https://www.amnesty.org/en/get-involved/take-action/free-chinese-lawyer-wang-quanzhang/?utm_source=FBPAGE-IS&utm_medium=social&utm_content=1597762615&utm_campaign=Amnesty&utm_term=News (PETITION – PLEASE SIGN!)

https://www.ifex.org/china/2018/06/30/eu-china-summit/fr/ (FRANCAIS)

China/Taiwan: Tortured Activist Who Fled China Applies For Political Asylum in Taiwan

June 1, 2018

Chinese human rights activist Huang Yan discusses her persecution by the Chinese Communist Party and her decision to seek political asylum in Taiwan, during an interview with RFA, May 30, 2018.

Chinese rights activist Huang Yan, a former torture victim who spoke out publicly in support of rights lawyer Gao Zhisheng, has been granted a temporary stay in the democratic island of Taiwan after being recognized as a genuine refugee by the United Nations.

Huang abandoned a flight from Jakarta to Beijing during its stopover in Taiwan on Tuesday, and sought political asylum on the island instead, she told RFA in an interview on Wednesday.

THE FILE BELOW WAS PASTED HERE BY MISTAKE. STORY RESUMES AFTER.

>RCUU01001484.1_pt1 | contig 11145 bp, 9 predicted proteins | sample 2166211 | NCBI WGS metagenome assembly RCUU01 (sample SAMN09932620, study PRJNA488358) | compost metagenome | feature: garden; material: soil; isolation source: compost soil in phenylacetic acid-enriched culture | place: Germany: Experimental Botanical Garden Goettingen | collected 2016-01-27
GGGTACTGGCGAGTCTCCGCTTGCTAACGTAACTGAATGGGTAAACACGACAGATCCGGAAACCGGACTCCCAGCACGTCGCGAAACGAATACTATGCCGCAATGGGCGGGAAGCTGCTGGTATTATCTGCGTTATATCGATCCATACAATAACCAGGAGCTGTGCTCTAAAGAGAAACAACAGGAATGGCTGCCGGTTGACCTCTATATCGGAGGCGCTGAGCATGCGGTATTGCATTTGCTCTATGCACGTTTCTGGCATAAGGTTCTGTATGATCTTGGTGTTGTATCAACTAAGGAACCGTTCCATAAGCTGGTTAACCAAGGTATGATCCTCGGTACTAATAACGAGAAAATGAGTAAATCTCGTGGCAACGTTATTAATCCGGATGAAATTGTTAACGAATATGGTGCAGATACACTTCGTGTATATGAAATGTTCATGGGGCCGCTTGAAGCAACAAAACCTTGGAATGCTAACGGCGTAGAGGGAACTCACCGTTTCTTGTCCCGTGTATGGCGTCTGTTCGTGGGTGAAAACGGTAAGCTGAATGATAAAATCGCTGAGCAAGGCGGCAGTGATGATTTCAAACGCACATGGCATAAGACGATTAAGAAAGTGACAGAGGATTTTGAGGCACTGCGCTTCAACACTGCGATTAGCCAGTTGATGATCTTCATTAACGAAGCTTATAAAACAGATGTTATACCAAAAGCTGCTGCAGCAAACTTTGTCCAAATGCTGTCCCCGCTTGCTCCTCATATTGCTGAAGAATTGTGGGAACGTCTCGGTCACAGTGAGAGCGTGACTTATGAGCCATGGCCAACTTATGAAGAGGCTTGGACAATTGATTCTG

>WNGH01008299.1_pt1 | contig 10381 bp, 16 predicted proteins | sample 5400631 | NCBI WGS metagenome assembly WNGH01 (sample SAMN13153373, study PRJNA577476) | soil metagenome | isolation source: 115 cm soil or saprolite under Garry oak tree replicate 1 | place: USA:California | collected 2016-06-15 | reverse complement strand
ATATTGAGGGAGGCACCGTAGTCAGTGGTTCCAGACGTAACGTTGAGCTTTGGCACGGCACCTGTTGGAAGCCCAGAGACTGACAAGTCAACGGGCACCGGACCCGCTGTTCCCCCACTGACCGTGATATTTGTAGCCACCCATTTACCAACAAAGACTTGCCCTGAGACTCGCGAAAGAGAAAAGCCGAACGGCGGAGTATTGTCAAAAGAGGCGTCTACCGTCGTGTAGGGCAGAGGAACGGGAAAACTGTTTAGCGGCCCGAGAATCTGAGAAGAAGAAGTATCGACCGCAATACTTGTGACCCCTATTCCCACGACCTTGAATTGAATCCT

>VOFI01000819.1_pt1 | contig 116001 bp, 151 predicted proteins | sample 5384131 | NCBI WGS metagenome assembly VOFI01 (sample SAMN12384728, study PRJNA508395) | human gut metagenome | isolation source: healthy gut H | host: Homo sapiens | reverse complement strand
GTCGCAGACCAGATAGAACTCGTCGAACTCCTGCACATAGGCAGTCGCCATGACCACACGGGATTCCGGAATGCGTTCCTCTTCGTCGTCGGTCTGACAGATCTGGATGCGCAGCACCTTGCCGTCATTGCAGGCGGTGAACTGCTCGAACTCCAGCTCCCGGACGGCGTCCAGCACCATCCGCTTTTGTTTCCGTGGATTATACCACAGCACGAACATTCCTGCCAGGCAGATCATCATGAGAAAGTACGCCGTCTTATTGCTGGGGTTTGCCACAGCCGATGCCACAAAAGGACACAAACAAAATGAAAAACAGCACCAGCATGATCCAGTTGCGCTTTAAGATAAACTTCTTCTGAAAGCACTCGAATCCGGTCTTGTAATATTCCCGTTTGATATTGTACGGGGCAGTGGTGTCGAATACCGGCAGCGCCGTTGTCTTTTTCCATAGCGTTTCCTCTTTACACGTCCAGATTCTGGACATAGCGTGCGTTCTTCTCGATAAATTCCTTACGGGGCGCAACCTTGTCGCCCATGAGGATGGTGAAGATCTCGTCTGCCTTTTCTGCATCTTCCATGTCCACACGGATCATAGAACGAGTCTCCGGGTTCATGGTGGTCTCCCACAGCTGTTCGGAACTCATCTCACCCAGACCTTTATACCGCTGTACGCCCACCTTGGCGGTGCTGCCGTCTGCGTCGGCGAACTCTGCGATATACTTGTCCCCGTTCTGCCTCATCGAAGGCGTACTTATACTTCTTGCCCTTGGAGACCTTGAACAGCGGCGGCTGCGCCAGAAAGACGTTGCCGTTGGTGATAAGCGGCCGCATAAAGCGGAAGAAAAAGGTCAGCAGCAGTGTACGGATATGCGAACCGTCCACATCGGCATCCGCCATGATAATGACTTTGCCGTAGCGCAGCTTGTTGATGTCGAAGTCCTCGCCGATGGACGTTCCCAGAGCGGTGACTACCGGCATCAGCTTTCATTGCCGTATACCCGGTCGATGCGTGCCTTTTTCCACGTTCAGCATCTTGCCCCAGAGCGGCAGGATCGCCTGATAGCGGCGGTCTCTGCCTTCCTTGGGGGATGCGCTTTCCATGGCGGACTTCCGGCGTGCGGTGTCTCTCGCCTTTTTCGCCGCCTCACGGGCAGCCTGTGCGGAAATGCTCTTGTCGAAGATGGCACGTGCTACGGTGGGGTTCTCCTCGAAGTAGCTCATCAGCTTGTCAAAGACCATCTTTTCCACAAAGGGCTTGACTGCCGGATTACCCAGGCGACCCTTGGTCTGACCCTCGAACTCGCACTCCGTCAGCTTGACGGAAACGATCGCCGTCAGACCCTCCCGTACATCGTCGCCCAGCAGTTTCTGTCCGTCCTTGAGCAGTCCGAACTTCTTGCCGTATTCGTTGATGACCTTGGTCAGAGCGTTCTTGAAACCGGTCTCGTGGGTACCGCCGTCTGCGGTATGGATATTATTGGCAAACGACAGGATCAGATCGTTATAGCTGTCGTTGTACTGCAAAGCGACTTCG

“I am very happy,” she said. “When I left the airport in Taiwan, pushing my suitcase, I thought to myself that I am totally free. But at the same time, I am still suffering psychologically from all the years of persecution.”

“I was thinking that I would start revealing [my story], bit by bit, after I arrived in Taiwan,” she said. “There is so much to tell; I wouldn’t get done telling it if I spoke for several days and nights without stopping.”

Huang said she is very grateful to Taiwan, which has never been ruled by the Chinese Communist Party, for letting her in on a 90-day permit while her application is being considered.

“Thank God, and thank Taiwan,” she said.

Huang arrived aboard a flight operated by the island’s flag-carrier China Airlines. Her ticket took her as far as Beijing, but she declined to board the second leg of the flight, and made herself known to Taiwan officials at the airport.